Part of my next question to you was going to be on the ill-defined nature of clean tech. We've had oil and gas folks in here talking about improvements to drilling technology, for instance, running rigs on natural gas, which is at the source, where they are. We had members on this very committee who didn't think that qualified as clean technology.
You touched on it briefly, and we had Pierre Desrochers here who said of green technologies, “Often they create, I would argue, more problems than those that existed before. It's not because they're based on renewable energy sources that they are necessarily more sustainable.”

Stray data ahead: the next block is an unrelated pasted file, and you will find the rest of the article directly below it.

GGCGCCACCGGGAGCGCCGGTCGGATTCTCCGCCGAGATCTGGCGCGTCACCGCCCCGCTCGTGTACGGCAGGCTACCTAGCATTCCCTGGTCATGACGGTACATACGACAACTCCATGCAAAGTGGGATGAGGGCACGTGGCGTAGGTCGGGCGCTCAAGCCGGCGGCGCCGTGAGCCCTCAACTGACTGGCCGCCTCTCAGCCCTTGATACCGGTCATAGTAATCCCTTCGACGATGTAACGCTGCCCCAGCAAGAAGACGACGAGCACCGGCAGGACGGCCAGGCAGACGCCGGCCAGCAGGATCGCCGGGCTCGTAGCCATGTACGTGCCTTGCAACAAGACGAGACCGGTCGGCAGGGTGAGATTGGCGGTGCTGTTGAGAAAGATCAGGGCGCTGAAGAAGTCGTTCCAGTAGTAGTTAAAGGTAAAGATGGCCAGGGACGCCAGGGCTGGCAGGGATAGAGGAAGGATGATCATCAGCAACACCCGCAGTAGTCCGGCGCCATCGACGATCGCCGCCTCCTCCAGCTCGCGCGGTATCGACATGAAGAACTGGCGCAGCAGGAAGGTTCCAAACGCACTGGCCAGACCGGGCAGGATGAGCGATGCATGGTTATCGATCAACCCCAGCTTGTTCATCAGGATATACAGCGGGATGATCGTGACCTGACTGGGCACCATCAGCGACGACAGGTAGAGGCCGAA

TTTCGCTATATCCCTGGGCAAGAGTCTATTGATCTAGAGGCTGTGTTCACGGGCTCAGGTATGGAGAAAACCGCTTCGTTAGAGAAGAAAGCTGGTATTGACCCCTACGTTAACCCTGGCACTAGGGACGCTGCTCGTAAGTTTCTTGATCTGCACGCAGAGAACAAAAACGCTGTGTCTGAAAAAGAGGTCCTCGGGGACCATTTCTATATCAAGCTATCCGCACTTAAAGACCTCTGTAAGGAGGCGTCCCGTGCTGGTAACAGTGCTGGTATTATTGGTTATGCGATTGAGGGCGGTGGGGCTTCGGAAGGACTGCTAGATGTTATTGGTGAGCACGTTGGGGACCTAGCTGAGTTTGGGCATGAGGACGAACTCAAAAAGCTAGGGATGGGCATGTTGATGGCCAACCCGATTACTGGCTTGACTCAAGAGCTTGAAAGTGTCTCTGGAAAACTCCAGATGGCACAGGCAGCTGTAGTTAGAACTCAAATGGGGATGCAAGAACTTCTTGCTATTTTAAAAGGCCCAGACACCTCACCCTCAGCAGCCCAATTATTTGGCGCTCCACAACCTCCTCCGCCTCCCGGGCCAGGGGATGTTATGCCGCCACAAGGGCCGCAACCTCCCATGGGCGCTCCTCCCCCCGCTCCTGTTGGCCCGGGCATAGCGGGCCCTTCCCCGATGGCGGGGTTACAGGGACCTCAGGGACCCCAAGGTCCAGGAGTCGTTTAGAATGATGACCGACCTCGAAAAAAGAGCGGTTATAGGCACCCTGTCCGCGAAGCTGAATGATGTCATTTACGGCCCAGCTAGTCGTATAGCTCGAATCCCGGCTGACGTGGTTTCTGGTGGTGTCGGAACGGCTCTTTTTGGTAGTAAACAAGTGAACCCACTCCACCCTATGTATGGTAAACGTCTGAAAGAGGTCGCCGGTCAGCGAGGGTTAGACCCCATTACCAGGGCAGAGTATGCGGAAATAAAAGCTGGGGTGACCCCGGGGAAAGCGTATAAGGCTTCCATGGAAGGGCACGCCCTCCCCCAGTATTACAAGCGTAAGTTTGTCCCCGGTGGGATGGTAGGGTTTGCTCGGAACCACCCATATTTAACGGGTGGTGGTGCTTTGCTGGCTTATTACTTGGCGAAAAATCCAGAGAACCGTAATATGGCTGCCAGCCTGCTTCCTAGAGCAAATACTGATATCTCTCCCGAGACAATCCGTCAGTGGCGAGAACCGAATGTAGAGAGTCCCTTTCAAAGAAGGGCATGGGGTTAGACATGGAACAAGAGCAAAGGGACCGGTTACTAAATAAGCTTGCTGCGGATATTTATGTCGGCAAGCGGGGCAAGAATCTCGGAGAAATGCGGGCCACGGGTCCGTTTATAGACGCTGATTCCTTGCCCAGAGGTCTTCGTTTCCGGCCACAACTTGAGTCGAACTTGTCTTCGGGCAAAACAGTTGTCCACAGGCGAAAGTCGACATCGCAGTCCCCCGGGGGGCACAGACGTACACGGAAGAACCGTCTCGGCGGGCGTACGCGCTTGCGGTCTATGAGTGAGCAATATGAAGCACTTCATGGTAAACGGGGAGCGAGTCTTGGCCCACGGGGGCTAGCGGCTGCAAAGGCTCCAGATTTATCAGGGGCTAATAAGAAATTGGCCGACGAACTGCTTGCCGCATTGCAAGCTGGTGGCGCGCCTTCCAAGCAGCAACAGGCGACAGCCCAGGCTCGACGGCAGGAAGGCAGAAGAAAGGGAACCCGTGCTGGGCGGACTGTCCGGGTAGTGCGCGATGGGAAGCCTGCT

You mentioned the renewable fuels initiative, which I remember watching unfold. There were demands that the government of the day get a percentage of renewable fuels into the system, and it was considered to be unacceptable that it wouldn't happen immediately. Within five years, the policy was rejected as having caused a spike in food prices, a shortage of worldwide food supply, and a realization, as you said, that the greenhouse gas emissions or the inputs to create that fuel were just as high as traditional oil and gas.
Can you maybe explain how, in your view, we need to have the longer view, that if we don't properly consider life-cycle impacts, we're going to not only endanger the economy but our environment?